“We are seeing increased consumer interest in products like The Milkhouse yogurt, and are always exploring opportunities to work with more local producers,” Dodge says.
There are plenty of them out there. Frame knows many of her fellow farmers and creamery owners. “Maine has a wonderful community of people who are working with milk,” she says. She even collaborates with some, including Grace Pond Farm (they’ve kept their herds together, although Grace Pond is soon moving to Thomaston). Some of the milk from the farm, up to 400 gallons of milk a week, goes to cheesemakers, including Swallowtail and Fuzzy Udder in Whitefield and Winter Hill Farm in Freeport. Maine does have an embarrassment of riches when it comes to small organic farms producing high quality dairy products. (See list on page 65)
It’s that quality, as well as the allure of local purveyors, that attracts retailers. At the Portland Food Co-Op, Kevin Gray, the store’s dairy and meat buyer, carries yogurt from The Milkhouse, as well as Swallowtail Farm, Balfour Farm,Tourmaline Hill Farm and Winter Hill Farm. “It excites me to see local producers getting a larger audience beyond the farm stand or farmers markets,” Gray says. “I love the fact that I know these farmers. They deliver their products themselves. If there’s a problem I can call them.”
Frame will pick up. She’s managing The Milkhouse’s growth carefully, but wants to expand sales, including to school districts and colleges. “I’m really excited about selling yogurt to more institutions,” she says. “I love that we’ve had the opportunity to grow our business and feed more people in Maine.?I really believe in the quality of the food we produce. I truly believe that milk is not just milk, a pork chop is not just a pork chop. The way animals are raised, the quality of they food that they eat, those things truly affect the nutritional quality and taste of the resulting milk or meat.”
Many dairy farmers grow up on a family farm but Frame, despite her success, has been in this business less than a decade. Her first experience with working the land came from gardening with her family growing up in Rochester, New York, her basic skills gleaned from working alongside both of her grandmothers’ extensive flower and vegetable gardens. She went on to start a garden of her own when she was in middle school and worked it with her mother.
Her light bulb moment was at Skidmore College when she took a basic introduction to environmental studies course. It inspired her to look at the world around her in a new and more critical way, bringing the reality of environmental degradation into sharp focus, and honing her commitment to sustainable food systems. Her professional journey began at an organic vegetable farm near her college. “It was winter, so I worked in the hoop houses, gently removing layers of row cover and harvesting tender greens and scallions in the dead of winter,” she remembers. “The sheer physicality of the work felt like magic. Plants became food as they were removed from the ground and passed through my hands.”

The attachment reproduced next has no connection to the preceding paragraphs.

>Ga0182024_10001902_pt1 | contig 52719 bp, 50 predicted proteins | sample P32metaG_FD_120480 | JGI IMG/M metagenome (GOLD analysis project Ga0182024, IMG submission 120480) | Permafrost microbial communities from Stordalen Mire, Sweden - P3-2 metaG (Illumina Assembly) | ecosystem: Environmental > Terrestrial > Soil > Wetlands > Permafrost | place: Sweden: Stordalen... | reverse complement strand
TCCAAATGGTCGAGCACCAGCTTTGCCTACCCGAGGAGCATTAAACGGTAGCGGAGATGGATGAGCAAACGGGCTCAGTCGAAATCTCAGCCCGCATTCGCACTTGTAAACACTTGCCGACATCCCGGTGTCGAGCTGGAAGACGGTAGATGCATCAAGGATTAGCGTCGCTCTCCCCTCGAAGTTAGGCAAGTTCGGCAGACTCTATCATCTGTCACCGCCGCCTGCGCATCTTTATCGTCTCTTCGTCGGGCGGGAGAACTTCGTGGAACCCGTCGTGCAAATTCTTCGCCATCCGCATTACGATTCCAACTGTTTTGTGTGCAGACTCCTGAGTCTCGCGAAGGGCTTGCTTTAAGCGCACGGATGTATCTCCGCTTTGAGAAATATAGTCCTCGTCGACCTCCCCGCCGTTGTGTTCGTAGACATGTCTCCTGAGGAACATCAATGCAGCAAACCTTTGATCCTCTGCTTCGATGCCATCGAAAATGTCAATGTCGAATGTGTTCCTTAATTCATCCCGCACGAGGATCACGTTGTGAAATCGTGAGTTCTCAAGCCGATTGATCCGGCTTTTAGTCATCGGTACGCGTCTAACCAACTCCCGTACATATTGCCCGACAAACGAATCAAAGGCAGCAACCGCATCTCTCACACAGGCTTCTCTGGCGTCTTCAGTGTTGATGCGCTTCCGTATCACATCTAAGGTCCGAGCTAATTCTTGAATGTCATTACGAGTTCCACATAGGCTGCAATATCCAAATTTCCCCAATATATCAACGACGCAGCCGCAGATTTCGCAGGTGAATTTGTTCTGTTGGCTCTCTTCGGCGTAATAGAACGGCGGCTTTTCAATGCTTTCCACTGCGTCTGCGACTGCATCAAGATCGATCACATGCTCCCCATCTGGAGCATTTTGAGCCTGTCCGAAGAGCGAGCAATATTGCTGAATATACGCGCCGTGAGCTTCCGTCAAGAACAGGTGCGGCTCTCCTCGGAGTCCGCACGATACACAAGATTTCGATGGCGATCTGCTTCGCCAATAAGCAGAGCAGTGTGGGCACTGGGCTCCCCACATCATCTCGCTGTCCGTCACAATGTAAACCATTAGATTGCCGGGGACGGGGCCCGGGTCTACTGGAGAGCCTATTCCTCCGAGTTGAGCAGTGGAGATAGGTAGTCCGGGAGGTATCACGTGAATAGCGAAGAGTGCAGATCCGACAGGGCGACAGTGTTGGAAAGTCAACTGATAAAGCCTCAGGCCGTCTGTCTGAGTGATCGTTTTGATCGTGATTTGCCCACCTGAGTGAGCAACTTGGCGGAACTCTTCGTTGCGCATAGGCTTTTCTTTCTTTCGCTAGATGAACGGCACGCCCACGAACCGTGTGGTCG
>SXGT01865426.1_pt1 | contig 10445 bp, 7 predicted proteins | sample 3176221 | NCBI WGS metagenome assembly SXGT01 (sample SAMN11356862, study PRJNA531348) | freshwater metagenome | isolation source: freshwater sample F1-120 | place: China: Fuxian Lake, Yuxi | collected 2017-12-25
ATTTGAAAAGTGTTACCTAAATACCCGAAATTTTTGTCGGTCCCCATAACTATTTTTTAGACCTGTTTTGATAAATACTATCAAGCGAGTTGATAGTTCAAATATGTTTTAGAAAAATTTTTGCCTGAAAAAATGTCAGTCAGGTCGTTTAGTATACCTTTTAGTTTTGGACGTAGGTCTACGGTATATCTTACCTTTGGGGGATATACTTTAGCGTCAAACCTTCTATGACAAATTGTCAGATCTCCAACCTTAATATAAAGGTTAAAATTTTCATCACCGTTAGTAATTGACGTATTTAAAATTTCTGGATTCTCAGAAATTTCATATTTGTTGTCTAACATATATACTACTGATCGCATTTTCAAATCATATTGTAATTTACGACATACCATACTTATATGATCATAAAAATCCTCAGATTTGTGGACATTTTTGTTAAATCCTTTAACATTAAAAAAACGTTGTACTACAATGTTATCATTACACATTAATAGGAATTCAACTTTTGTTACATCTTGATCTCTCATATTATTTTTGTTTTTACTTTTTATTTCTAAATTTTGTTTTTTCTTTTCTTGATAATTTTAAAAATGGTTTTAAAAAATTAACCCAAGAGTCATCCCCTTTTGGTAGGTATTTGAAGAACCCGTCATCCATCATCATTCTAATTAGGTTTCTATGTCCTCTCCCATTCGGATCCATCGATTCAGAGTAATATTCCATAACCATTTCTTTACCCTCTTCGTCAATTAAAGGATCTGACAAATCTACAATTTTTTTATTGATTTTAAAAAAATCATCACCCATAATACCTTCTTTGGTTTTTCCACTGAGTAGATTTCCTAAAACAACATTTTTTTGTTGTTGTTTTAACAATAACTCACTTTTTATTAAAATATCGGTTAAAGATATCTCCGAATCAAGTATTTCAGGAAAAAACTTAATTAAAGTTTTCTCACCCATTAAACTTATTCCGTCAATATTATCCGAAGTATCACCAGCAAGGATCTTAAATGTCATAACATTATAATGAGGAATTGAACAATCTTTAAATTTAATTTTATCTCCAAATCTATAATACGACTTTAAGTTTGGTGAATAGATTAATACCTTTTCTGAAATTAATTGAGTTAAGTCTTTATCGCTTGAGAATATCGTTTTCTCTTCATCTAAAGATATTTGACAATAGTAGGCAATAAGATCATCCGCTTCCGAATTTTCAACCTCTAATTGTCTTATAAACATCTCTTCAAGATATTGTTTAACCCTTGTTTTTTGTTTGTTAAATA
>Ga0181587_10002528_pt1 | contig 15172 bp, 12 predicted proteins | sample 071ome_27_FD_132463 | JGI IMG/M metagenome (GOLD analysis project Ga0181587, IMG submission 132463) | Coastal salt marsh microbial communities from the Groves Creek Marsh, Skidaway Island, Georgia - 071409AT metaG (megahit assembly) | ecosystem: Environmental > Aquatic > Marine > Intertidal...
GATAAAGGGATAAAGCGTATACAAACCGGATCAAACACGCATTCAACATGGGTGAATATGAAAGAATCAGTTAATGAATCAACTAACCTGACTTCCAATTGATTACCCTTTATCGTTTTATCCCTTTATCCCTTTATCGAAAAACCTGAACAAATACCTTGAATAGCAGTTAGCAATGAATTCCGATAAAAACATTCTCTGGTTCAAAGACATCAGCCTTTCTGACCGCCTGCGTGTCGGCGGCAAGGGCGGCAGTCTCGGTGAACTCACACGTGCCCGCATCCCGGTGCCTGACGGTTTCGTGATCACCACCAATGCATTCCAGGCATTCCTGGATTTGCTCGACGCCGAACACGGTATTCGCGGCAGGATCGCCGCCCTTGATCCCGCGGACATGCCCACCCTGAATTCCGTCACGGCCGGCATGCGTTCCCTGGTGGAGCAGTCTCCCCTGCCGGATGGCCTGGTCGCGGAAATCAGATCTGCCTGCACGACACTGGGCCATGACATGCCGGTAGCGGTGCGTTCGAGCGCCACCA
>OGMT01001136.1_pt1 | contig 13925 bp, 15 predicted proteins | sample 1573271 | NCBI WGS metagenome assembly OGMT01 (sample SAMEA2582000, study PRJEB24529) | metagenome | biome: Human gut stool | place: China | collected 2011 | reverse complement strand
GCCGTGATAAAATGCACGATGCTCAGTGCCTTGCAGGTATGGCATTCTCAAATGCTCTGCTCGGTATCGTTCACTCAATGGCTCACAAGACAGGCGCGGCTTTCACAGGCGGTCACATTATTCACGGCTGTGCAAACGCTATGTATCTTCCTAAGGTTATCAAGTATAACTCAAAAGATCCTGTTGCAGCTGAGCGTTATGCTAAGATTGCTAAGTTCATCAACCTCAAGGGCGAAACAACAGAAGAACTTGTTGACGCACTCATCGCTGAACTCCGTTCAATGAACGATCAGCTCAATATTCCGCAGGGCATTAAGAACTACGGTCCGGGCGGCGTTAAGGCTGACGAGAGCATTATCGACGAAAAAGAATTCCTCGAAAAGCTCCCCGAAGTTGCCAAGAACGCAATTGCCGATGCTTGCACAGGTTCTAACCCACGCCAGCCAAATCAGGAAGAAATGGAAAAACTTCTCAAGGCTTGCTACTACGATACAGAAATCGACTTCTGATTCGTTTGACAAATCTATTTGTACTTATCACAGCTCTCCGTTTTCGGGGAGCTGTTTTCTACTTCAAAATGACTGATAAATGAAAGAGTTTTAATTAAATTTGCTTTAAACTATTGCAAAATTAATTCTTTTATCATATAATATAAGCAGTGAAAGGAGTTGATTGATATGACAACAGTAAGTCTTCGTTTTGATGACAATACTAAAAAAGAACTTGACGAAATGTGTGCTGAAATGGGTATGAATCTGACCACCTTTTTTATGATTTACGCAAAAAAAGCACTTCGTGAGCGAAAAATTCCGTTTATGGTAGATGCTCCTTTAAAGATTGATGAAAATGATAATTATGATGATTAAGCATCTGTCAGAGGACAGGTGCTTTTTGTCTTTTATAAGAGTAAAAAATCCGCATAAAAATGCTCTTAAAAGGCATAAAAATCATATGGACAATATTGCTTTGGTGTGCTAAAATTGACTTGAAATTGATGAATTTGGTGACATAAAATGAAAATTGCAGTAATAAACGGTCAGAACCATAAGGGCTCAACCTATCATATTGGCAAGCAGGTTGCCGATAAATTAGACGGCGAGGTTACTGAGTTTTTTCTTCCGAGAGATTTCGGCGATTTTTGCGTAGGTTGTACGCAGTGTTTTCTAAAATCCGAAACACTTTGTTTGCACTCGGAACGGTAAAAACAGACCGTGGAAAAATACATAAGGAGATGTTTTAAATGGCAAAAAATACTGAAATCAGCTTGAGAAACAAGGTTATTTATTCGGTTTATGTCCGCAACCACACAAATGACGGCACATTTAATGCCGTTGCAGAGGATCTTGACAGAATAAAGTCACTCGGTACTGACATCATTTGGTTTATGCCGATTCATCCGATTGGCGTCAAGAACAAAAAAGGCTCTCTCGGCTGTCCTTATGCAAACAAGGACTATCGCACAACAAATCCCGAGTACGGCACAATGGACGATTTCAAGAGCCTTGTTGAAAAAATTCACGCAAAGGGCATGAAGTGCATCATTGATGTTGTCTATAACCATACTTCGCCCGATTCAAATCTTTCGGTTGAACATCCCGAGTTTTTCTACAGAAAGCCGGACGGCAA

During that time, Frame also worked the farmers’ market, where she sold the farm’s storage vegetables and greens from their hoop houses. “I was enthused, to put it mildly,” she says. “I would cut open the blue and red potatoes for the children of customers, tell how I’d harvested this mesclun mix the day before. I would eat bags of greens plain on the way home from market. I may have been a bit fanatical.”
In 2010 Frame moved to central Maine to work on a small vegetable farm where her enthusiasm was tempered by the vicissitudes of everyday farm life and the grinding work of market gardening. The realities of a life committed to farming were beginning to take hold. Her relationship with Andy Smith, who she met through mutual friends, was in its early stages. He was working on a diversified farm in Freedom. Among the animals he tended at the farm, Smith became particularly close to an ornery cow named Lucy and her calf Lupe. They taught Andy the ins and outs of working with bovines, including the fact that each cow has her own distinct personality.
“Andy and I went on to manage a micro dairy in Lincolnville,” says Frame. “We were responsible for the care and keeping of a large vegetable garden, small apple orchards, 12 cows, a handful of sheep, three pigs, ducks, laying hens, a horse and a pony.” They experienced a little bit of everything. “We were milking cows, making cheese and yogurt, bottling raw milk, as well as working with all these different animals.”